Tony unrolled a poster and flattened it out on one of the worktables. He pointed at it, then to a crumpled sheet with handwritten lettering and said, “Copy these words but make it look like this,” referring to the poster. The poster read “ERAP PARA SA MAHIRAP!” Erap for the poor! Erap was the name of a former actor running for president. On the sheet, someone had spelled Norman’s and Father’s names, along with a caption about serving the underprivileged and the indigenous, and the titles “Gobernador” and “Bise Gobernador.” I drafted a mock-up, copying the sheet’s text, but in the typestyle, color, and size as on the poster. Tony, his men, and the kids watched over my shoulder as I drew and erased, drew and erased. At the fourth try, I did it—I made a master copy of Norman’s election posters. The armed men and the now not-so-hungry children clapped for me. I felt hot around my neck and the back of my ears. I blushed. I felt proud of myself, but also ashamed and angry—knowing that my art was to aid Norman in reaching his dream of being in office. I imagined him rebuilding another mansion, hiring more men, and enlisting more children. I thanked the group for their praises, in the softest, tremulous voice I could speak in because I couldn’t help but think of what Mr. Santiago had said. The most dangerous of times. Danger. The new weapon—children.
I also knew that my sketch and calligraphy were only the beginning.
The kids and I spent after-dinner hours silk-screening my design onto letter-size and tabloid-size sheets. After we’d gone through the stacks of paper around the room, Tony unboxed cotton T-shirts for us to tint with dye. Our little hands worked like cogs and bolts in a printing press, Norman’s version of a campaign and a political machine. I thrived in the rhythm of this new game—press, pour, push, pull, push, pull, print. I gave directions and the kids listened, not because I was the oldest, but because my education and class gave me a sense of command. As a leader, I felt the need to protect my legion, to make sure that what Mr. Santiago said—danger—would never meet my troupe.
“I need to go home,” the shorter one said.
“We still have work to do,” I said.
“But my mom will think that I joined an army.”
“What army?” I asked, setting down my dye stir stick.
“Goons for the mayor or governor. Bang-bang.”
“My cousin Chito, who’s twelve, has joined. My brother and I have been asked. Chito cuts grass now, but soon he’ll have a gun, too.” He pretended to fire.
I sent them all home and asked them to return first thing in the morning. “There will be breakfast,” I assured them. I commended them for the meticulousness of their little sweatshop hands, their head-down-mouth-shut work ethic, their listening skills, their speed and agility, and even how well they ate their food. I gave them endless praise—to lure them back to my army and not anybody else’s. The silk-screen work, it stung and stained our skin, but better the sting of dye than the pouring of blood.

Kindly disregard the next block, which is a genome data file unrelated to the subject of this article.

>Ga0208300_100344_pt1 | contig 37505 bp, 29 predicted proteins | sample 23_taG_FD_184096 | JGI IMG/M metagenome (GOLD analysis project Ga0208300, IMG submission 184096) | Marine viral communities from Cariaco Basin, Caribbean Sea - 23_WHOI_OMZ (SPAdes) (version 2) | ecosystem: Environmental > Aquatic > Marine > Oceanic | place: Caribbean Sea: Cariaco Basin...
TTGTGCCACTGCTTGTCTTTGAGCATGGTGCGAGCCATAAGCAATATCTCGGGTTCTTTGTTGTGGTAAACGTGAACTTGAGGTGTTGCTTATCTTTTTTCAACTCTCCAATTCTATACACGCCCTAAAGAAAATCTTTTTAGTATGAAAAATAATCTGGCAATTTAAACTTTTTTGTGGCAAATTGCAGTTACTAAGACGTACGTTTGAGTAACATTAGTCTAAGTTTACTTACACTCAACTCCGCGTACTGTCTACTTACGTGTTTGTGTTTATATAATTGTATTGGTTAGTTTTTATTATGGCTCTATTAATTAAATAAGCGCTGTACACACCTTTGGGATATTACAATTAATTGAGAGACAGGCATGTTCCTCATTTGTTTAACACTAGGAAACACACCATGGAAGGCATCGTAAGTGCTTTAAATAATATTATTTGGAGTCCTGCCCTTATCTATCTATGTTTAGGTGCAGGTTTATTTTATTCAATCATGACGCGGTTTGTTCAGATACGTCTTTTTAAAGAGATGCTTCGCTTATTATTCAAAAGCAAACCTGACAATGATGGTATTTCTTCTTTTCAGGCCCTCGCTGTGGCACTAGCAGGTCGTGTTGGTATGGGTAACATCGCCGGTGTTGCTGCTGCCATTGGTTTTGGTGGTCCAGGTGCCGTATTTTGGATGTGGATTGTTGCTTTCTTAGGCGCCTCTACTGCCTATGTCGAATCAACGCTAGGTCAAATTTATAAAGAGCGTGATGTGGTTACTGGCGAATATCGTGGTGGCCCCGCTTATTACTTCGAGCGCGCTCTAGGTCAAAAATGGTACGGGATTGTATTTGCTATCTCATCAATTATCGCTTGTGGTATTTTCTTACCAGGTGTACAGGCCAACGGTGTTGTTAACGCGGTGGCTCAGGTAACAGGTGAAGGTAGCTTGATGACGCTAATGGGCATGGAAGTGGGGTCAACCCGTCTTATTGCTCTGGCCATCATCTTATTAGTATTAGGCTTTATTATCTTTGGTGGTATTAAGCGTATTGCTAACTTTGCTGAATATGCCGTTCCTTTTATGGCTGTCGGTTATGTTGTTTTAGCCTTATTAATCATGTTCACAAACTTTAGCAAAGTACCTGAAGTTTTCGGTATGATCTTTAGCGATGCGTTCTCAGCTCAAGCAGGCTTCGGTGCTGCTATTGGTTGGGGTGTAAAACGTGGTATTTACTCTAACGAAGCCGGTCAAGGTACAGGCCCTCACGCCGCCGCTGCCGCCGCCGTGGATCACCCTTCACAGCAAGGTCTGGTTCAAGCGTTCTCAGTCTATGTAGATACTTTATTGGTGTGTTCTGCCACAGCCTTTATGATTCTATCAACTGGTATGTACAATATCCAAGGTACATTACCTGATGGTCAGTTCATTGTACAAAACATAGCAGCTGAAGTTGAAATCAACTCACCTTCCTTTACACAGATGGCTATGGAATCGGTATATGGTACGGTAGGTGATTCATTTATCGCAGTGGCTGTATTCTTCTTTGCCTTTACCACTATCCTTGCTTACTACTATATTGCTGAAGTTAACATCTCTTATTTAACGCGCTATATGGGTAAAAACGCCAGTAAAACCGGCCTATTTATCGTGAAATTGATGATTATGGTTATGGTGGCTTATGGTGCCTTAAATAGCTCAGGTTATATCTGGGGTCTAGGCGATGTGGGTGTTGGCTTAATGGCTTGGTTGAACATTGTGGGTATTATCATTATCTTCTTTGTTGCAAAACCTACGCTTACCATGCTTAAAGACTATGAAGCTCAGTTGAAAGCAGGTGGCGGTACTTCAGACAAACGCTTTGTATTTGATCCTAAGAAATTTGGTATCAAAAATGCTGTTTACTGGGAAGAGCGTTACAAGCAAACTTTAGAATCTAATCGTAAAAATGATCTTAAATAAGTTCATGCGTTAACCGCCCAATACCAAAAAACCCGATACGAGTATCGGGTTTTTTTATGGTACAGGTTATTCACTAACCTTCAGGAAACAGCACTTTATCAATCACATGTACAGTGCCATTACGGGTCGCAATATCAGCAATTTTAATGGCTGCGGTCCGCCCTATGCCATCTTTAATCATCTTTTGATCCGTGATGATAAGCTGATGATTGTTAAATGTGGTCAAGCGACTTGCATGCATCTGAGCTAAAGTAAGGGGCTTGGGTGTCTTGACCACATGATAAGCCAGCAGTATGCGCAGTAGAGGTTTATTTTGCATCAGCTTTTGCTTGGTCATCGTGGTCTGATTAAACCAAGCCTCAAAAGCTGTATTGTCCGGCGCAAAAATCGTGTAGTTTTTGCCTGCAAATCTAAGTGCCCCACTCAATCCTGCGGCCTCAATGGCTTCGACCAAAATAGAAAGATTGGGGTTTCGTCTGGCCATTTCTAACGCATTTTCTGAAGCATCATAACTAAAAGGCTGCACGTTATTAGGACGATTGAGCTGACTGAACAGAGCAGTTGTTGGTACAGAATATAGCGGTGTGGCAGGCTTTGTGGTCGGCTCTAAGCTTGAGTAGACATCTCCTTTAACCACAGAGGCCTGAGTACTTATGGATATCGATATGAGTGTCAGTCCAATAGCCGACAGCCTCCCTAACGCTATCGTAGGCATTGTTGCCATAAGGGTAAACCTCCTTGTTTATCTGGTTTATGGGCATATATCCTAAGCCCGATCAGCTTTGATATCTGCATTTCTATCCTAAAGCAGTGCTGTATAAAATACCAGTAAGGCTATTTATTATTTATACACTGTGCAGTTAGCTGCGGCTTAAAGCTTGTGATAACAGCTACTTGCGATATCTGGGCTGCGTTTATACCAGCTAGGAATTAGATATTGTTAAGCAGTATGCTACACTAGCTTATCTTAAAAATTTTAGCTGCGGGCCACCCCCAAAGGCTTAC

Morning broke and I roused to the memory of last night’s conversation. Goons for the mayor or governor. Bang-bang. I ran to Norman and Mama’s sleeping quarters, where they sat up in bed reading the paper, so I could ask for a ration of bread and condensed milk for the kids coming to help me that day. Mama said that Tony had gone to pick up a brown bag of pan de sal and should be back shortly, and that asking for condensed milk was asking for too much, and that we should get printing done by midday so we could hang the posters up all over town by dusk. I left without responding, hurrying to get clothes and flip-flops on, and scurrying down the spiral steps to await my troupe. I prayed, “Oh, God, please bring them here and not there.” I thought of the inscription etched on the private school’s chapel doors: “Let the little children come to me.” Over and over I prayed, hands clasped and teeth grinding, breathing shallow breaths just down and into my shoulders and nowhere past. Where are they?
The back door opened and Tony walked in.
“Your gang’s here. They followed me from the panaderia. They can smell bread from a kilometer away, these little scamps. Feed them bread and get to work.”
I brought my prayer hands to my lips, sighed, and whispered, “Thank God for bread.”
Sponges slid against mesh from morning till noon. The kids and I inked enough paper and cotton to dam the Abra River, then Tony paid us with lunch plus a couple bottles of Coke. Sugar streamed in our blood; our fingers stung, our grins stretched from ear to ear. Tony packed us into the Land Cruiser and drove us into town, where we were to hang up posters. 191 The T-shirts, he said, were to be given out the day of the motorcade rally. Still glucose-manic, my band and I hastened through the municipality, gluing paper to walls and posts, onto wooden planks, bamboo fences, and corrugated tin, covering the town with Norman’s ballyhoo. As the verve wore off, my breath slowed. Out of things to post, my body knew not what to do in a town that wasn’t my own. So I watched.
Warty pigs, stray dogs, chickens, dwarf palms, and cartfuls of green bananas lined the street. Potholes sank into areas touched by cement, and where the paving ended, grit spread. Children squatted on the sidewalk, writing in the dirt with rocks and sticks and breathing the dusty air rising from the ground. Half of them wore shorts and nothing else. Motorcycles zipped past, dodging the zigzag of chicks and children by a hair. I was close to thinking that Abra was much like Manila—poor people scattered here and there. But then I thought to look again, to squint and see what might really be.